Over two million children in the United States are being taught at home, and that number continues to grow. As homeschooling becomes increasingly popular, military and DoD civilian families are also choosing this educational alternative.

Because military personnel are frequently transferred to train or serve at different bases across the country and throughout the world, children of military families are required to change schools often. For some children, these moves threaten their sense of security and self-confidence. Interruptions in the continuity of life and schooling can also have a detrimental effect on educational progress.

Homeschooling is a logical choice for families in the military, providing a stable environment amid frequent changes. Even more important than the academic continuity is the opportunity to develop strong family bonds—the most secure support system children can have.

Homeschool Requirements for Military Families Outside of the United States

All 50 US states have mandatory school attendance laws. However, children of US military and DoD civilian personnel are not subject to US state mandatory attendance statutes while posted overseas. Instead, military dependents may be subject to the school laws of their countries of residence.

The DoD operates elementary and secondary schools (DoDDS) for children of US military families who reside outside of the United States. However, the federal statute which authorizes these schools (20 U.S.C. § 921 932) does not address mandatory attendance. Its implementing regulation (DoD Regulation 1342.13) also does not require mandatory attendance.

Military Families Homeschooling in the United States

If a military family is homeschooling in the US, they should become familiar with the requirements of the compulsory attendance laws of the state in which they reside.  All requirements for homeschoolers enacted by state legislatures or established by state courts also apply to military families who homeschool.

Information on your state’s laws can be reviewed on our website or, if you are a member, by calling HSLDA.

Military Homeschoolers’ Access to DoD Academic and Extracurricular Classes

At times, homeschooling families have been denied auxiliary services or faced military officials misinterpreting policies in regard to their homeschool program. HSLDA is committed to defending homeschool freedom no matter where you reside and will correspond with officials on your behalf.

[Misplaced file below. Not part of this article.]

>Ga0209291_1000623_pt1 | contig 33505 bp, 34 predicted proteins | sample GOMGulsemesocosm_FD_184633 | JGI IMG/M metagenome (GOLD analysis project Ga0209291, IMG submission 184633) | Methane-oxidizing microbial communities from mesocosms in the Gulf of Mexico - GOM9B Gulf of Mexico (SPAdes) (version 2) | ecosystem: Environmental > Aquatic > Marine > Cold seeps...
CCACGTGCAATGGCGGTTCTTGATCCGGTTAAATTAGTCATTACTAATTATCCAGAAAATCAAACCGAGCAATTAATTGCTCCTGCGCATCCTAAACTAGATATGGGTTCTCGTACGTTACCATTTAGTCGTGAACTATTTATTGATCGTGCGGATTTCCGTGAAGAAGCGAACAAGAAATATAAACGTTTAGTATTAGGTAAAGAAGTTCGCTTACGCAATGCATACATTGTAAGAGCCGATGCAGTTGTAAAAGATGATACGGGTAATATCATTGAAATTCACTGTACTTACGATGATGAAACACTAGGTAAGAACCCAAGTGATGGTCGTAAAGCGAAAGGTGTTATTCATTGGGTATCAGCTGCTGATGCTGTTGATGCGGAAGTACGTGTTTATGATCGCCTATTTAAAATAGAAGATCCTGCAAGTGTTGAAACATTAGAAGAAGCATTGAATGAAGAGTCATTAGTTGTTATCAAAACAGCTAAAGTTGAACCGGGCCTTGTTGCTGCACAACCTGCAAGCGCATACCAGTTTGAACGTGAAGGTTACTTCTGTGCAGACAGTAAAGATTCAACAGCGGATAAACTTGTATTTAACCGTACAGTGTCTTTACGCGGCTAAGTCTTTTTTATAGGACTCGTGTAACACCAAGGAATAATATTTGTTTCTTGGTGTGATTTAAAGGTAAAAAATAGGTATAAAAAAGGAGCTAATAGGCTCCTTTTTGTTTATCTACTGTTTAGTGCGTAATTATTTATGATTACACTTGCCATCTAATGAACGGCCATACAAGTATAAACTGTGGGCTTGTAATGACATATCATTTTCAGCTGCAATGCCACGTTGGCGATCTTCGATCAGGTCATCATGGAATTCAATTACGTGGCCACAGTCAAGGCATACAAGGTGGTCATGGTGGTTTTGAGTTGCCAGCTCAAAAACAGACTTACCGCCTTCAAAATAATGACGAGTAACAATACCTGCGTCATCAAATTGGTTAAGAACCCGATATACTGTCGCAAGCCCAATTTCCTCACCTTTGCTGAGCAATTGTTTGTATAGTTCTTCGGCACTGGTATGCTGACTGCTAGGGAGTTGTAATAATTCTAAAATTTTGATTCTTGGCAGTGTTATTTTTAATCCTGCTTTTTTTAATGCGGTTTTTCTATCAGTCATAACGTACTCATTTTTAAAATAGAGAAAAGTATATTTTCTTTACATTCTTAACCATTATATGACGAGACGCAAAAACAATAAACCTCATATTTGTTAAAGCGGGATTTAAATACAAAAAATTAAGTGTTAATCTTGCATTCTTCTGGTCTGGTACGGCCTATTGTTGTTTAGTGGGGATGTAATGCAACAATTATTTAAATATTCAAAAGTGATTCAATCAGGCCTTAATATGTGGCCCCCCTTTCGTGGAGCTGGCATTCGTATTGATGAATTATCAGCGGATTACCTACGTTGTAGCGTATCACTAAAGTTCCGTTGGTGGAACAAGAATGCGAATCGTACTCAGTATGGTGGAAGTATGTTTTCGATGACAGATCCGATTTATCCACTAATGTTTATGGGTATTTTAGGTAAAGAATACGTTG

HSLDA's advocacy helped to establish a new policy which was friendly to homeschooling families. On October 15, 2018, the DoDEA (Department of Defense Education Activity) issued its new homeschool policy, establishing equal access for homeschoolers who wish to receive supplemental education services without formally enrolling in DoDDS schools. The DoDEA Administrative Instruction on Home-School Students is located on the DoDEA website, along with an FAQ.

According to the FAQ:

It is DoDEA policy neither to encourage nor discourage DoD sponsors from home-schooling their dependents. DoDEA recognizes that home-schooling is a sponsor’s right and can be a legitimate alternative form of education for the sponsor’s dependents.…

For the purposes of use or receipt of auxiliary services without enrolling or registering in DoDDS, a DoD dependent must be eligible for space-required enrollment as specified in DoD Regulation 1342.13, “Eligibility Requirements for Education of Minor Dependents in Overseas Areas.” For the purposes of use or receipt of auxiliary services without enrolling or registering in DDESS, a DoD dependent must be eligible for tuition-free enrollment, as specified in DoD Instruction 1342.26, “Eligibility Requirements for Minor Dependents to attend Department of Defense Domestic Dependent Elementary and Secondary Schools (DDESS).


For answers on how to start homeschooling overseas if you are in the military, to join a military home school support group, or to receive free legislative and regulatory updates, please email